Although no conclusive statements can be made regarding the origins of the vessels, it appears that historical documents and archaeological evidence correspond well to each other, and that many of the remains analyzed were from smaller vessels built in China's Yangtze River Valley. Large, V-shaped cargo ships and the Korean vessels probably represent a small portion of the timbers raised at the Takashima shipwreck site.

Access Restricted no This search result is for a Book

Pepper Wreck

A Portuguese Indiaman at the Mouth of the Tagus River

By Filipe Vieira de Castro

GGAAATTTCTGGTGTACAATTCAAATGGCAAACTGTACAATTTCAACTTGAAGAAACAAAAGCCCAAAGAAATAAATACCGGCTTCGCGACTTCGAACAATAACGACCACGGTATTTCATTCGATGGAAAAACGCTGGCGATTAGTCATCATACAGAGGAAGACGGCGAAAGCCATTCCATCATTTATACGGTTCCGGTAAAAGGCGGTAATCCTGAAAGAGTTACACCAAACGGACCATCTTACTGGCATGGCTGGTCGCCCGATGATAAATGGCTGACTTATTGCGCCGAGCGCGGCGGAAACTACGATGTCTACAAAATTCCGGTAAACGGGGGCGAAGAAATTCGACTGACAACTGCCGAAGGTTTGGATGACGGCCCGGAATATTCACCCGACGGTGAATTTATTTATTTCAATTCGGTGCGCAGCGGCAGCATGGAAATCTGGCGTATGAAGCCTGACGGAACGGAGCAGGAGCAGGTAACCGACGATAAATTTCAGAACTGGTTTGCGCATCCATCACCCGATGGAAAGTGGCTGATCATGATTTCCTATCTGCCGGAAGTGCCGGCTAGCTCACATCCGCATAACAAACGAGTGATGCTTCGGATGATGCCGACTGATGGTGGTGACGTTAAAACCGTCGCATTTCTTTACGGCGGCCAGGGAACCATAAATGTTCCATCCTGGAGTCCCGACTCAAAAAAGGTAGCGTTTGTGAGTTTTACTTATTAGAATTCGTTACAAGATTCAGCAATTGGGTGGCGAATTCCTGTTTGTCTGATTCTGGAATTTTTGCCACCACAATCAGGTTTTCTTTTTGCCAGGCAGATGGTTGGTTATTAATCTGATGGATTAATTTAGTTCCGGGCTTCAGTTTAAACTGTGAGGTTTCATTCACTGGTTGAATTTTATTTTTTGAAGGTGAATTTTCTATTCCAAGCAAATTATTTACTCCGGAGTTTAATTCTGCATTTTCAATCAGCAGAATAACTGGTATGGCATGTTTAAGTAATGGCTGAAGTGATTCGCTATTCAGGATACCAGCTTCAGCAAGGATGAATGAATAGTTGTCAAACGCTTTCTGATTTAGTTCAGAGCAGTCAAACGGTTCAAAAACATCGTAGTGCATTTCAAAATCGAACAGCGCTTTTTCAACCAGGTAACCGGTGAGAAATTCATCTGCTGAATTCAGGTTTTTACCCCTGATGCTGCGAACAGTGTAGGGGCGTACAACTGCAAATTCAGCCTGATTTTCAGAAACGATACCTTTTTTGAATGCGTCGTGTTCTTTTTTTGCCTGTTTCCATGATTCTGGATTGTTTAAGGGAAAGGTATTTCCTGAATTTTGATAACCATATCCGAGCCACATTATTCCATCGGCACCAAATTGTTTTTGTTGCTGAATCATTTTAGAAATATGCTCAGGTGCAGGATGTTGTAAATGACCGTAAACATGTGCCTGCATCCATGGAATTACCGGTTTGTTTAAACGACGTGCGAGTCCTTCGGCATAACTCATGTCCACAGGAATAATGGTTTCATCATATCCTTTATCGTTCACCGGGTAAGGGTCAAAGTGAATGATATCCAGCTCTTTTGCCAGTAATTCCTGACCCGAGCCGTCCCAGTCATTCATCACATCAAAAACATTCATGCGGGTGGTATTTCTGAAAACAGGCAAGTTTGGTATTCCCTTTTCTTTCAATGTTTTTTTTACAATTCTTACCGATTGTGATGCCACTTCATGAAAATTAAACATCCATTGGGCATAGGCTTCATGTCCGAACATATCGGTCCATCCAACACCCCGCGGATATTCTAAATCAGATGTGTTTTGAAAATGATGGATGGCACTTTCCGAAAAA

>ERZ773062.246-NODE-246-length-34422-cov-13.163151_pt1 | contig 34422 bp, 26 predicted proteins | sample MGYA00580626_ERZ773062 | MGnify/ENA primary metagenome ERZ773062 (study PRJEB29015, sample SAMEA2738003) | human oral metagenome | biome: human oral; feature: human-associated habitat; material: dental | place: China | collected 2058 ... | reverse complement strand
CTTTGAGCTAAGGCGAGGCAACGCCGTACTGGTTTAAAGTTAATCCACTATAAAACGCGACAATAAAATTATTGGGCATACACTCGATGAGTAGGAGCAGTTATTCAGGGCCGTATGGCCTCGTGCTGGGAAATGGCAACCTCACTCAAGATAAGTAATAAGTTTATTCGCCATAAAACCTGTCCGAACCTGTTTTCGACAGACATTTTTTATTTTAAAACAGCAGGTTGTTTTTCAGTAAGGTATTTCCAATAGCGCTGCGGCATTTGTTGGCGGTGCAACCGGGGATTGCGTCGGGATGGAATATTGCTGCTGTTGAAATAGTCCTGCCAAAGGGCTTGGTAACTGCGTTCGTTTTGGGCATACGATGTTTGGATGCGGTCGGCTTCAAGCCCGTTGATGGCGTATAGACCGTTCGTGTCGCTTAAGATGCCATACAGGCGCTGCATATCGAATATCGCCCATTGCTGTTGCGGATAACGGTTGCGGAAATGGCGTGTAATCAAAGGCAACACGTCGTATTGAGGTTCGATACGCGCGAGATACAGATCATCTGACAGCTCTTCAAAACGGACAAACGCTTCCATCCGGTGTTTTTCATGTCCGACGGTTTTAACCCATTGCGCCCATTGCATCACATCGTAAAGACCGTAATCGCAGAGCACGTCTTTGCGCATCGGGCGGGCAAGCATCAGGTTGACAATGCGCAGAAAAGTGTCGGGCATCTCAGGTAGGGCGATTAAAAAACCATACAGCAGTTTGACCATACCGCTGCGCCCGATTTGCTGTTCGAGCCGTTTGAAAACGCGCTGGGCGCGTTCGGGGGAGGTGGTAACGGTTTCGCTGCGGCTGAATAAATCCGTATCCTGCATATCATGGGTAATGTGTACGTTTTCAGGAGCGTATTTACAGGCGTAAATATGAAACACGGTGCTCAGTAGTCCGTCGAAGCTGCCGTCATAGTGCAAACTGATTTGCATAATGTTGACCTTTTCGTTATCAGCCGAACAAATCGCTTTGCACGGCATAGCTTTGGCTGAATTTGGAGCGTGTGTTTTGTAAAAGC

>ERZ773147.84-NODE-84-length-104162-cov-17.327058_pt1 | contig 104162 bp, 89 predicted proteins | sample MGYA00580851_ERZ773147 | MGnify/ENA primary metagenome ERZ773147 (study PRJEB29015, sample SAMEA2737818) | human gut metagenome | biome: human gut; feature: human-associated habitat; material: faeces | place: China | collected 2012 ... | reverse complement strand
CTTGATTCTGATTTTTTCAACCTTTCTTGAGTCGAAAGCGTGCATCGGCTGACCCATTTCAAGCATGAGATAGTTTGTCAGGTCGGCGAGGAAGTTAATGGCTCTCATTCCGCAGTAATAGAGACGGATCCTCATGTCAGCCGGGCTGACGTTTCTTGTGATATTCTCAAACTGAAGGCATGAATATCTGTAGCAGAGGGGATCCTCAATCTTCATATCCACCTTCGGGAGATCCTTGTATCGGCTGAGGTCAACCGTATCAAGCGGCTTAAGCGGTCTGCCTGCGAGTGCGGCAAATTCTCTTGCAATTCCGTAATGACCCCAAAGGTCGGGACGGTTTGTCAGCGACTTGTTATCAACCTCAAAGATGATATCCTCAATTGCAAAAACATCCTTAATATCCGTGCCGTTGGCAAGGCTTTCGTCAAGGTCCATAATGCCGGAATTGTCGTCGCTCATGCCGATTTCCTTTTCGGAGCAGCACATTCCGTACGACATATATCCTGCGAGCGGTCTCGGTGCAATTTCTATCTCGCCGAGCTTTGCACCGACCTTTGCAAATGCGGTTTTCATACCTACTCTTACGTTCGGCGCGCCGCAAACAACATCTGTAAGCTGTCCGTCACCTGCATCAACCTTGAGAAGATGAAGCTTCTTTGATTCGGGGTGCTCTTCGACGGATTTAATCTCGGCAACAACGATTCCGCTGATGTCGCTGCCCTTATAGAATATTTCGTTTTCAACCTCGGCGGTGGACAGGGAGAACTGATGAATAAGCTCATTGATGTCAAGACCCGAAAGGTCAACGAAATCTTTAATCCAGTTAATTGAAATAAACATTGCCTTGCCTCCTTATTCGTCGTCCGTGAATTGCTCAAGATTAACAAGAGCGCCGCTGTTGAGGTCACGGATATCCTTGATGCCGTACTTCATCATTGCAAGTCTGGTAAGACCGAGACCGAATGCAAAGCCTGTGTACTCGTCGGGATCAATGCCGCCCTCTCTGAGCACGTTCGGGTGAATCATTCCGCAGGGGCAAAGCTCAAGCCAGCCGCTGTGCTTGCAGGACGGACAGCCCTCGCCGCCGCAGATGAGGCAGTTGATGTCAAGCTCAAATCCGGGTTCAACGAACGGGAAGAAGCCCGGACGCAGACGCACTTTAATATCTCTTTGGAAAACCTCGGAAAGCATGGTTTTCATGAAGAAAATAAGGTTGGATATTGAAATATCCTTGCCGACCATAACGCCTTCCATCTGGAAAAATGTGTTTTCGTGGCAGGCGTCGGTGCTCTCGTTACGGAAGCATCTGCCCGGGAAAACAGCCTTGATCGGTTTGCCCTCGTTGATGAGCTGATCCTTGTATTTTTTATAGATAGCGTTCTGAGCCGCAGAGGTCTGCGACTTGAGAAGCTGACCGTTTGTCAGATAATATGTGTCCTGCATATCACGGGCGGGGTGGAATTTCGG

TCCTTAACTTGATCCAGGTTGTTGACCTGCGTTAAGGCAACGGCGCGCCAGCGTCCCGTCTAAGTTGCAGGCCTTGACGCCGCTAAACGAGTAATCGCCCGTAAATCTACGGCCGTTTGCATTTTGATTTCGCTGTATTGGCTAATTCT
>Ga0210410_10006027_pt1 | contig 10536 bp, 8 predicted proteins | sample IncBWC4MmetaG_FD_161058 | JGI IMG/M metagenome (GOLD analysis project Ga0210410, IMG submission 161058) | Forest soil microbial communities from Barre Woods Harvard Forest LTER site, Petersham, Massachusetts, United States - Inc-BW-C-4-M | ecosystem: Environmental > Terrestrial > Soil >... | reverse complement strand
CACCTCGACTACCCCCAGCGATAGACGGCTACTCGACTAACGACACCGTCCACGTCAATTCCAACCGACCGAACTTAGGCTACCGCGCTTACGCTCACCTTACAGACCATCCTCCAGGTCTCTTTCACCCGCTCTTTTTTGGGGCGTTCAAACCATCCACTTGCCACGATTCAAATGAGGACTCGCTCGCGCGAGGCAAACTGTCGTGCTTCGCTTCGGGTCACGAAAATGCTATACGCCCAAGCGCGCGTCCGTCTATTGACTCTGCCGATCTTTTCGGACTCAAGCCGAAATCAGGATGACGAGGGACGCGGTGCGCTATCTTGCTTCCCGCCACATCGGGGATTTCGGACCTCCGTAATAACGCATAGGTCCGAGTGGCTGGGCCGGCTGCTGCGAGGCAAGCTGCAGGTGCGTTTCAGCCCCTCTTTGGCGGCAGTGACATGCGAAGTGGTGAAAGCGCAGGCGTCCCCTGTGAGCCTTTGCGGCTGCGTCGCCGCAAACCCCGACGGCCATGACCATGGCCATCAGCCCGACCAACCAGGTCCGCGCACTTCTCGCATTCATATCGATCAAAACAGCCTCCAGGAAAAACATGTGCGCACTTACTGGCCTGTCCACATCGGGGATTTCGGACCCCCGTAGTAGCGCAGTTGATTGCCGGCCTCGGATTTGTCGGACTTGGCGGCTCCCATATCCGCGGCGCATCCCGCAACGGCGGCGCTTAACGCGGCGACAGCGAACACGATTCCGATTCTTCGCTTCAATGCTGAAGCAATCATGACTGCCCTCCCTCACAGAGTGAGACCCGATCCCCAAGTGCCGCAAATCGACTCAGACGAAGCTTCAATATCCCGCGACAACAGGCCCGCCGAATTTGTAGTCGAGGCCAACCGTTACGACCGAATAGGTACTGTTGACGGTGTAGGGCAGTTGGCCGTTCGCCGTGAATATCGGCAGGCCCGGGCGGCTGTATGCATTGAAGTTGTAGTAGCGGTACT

In 1606, a Portuguese ship, Nossa Senhora dos Mártires, put into Lisbon laden with peppercorns, porcelain, and other products from Cochin. A large vessel for the time, the merchantman displaced twelve hundred tons and carried three to four masts. The ship foundered during a storm in a northern channel of the Tagus River. Within hours the currents and the storm had torn it asunder and spread its precious cargo along the shores of the estuary. The Pepper Wreck tells the story of the ship’s excavation by crews working in cold water and fast currents between 1997 and 2000, four centuries after Nossa Senhora dos Mártires went down. Author Filipe Vieira de Castro discusses the nautical history of Iberia, with special attention to shipbuilding and the development of the nau, a type of round ship used by the Portuguese on routes to the East. He also considers life aboard the ships, describing a typical menu, musing on the incidence of disease, and distinguishing the privileges of the different social classes and the perquisites the more privileged enjoyed. Turning to the excavation of the ship, Castro describes the site, the shifting laws governing archaeology in the region, and the fast currents that limited divers to working during ebb tides. The objects found with the wreck, from pottery to astrolabes, contribute substantially to knowledge of early modern shipbuilding techniques. Valuable to historians of seafaring and of Iberia and to those interested in Portuguese trade with the East Indies, this carefully wrought and generously illustrated volume is a veritable treasure trove for archaeologists.